The emergence of multi-sided technology platforms, collectively known as the “sharing economy”, has enabled individuals to collaboratively make use of under-utilized inventory via fee-based sharing. Consumers have so far enthusiastically adopted the services offered by firms such as Airbnb, Uber, Lyft and TaskRabbit. The rapid growth of peer-to-peer platforms has been aided by their ability to scale supply in a near frictionless manner as well as the rich selection of goods and services they have on offer. As an example, Airbnb, a provider of travel accommodation and a pioneer of the sharing economy, has served over 30 million guests since it was founded in 2008. Although Airbnb remains privately held, its valuation of over $10 billion now exceeds that of well-established global hotel chains like Hyatt. Yet incumbent firms, despite both facing higher marginal costs and offering less personalized products than peer-to-peer platforms, have mostly downplayed competition from platforms like Airbnb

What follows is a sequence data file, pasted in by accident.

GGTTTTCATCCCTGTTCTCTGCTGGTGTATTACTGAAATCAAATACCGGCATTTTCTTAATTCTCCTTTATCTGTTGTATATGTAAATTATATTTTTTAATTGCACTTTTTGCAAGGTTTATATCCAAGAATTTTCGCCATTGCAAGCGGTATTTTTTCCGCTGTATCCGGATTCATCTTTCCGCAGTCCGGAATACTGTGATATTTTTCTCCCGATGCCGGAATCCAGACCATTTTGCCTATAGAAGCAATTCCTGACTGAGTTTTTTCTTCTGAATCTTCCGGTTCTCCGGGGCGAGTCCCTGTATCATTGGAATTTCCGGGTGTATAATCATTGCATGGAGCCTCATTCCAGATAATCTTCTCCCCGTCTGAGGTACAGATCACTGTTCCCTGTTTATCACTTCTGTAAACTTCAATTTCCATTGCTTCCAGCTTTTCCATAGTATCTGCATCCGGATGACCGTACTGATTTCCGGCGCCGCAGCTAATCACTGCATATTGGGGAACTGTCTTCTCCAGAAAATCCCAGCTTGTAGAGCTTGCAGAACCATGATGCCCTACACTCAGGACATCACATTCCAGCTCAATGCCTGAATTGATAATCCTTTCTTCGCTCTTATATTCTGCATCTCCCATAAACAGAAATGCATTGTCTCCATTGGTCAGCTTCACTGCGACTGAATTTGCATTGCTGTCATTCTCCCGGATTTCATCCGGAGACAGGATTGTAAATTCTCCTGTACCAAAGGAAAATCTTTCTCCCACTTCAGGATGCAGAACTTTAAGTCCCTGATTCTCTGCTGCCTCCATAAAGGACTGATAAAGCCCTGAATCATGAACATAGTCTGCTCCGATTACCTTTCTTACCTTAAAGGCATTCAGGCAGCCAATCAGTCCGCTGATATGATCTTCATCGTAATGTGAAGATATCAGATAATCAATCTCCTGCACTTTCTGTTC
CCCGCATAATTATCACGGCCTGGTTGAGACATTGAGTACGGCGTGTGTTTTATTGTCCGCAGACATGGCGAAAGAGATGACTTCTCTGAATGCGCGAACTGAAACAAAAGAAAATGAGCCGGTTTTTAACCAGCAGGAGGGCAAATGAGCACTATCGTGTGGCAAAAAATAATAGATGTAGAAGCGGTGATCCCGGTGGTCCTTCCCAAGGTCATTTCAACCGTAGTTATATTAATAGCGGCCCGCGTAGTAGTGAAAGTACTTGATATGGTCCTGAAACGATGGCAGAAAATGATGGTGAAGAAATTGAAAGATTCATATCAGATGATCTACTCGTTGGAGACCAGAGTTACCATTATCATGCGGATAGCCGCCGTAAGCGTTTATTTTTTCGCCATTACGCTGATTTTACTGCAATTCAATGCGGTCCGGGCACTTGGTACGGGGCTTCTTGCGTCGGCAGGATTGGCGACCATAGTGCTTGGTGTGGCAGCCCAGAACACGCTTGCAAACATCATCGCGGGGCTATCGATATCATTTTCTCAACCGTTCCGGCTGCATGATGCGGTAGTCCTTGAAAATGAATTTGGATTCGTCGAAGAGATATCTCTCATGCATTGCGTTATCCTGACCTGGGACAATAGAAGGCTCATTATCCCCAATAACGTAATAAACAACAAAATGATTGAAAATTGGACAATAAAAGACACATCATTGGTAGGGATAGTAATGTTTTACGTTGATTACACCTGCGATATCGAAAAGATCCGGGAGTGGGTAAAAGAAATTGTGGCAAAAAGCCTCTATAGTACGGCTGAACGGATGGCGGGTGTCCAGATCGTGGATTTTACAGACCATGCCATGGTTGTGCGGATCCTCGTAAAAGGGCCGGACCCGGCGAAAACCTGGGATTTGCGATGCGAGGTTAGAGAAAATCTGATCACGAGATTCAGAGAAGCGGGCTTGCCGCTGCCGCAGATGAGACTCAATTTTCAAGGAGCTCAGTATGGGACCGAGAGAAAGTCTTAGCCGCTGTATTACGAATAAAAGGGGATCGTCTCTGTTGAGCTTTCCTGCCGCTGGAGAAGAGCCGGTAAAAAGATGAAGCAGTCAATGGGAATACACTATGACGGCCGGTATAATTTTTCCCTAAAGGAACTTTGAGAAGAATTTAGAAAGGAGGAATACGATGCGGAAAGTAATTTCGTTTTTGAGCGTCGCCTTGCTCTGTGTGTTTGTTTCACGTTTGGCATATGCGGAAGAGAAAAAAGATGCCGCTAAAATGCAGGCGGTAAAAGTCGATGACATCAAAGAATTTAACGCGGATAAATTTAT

Airbnb itself was founded in August 2008 and defines itself as “a social website that connects people who have space to share with those who are looking for a place to stay”, and exemplifies a community marketplace. Airbnb hosts list their spare rooms or apartments, establish their own nightly, weekly or monthly price, and offer accommodation to Airbnb guests. Airbnb derives revenue from both guests and hosts for this service. They charge guests a 9 − 12% service fee every time a reservation is booked, depending on the length of the reservation, and they charge hosts a 3% service fee to cover the cost of processing payments. Airbnb’s business model currently operates with minimal regulatory controls in most locations, and as a result, hosts and guests both have incentives to use signaling mechanisms to build trust and maximize the likelihood of a successful booking. To reinforce this behavior, Airbnb has built an online reputation system that enables and encourages each guest and host to leave a review upon completion of a stay. Guests use star ratings to rate features of their stay, e.g., cleanliness, location, and communication, while both guests and hosts may provide other information about aspects of the stay, including personal comments. Since its launch in 2008, the Airbnb online marketplace has experienced very rapid growth, with more than seven to eight million guests and over three million nights of cumulative bookings worldwide at the end of 2015. The site is now being used by over 50,000 renters per night and had a market cap of $2.5 billion after its most recent funding round